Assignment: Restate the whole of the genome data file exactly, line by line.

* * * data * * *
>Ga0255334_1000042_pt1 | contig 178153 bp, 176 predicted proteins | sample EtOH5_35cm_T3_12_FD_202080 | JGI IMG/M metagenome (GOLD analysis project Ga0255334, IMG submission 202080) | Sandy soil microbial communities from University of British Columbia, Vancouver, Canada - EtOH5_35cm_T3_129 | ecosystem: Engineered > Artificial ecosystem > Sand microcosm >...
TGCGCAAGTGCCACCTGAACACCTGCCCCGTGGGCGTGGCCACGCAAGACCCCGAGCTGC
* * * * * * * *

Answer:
>Ga0255334_1000042_pt1 | contig 178153 bp, 176 predicted proteins | sample EtOH5_35cm_T3_12_FD_202080 | JGI IMG/M metagenome (GOLD analysis project Ga0255334, IMG submission 202080) | Sandy soil microbial communities from University of British Columbia, Vancouver, Canada - EtOH5_35cm_T3_129 | ecosystem: Engineered > Artificial ecosystem > Sand microcosm >...
TGCGCAAGTGCCACCTGAACACCTGCCCCGTGGGCGTGGCCACGCAAGACCCCGAGCTGC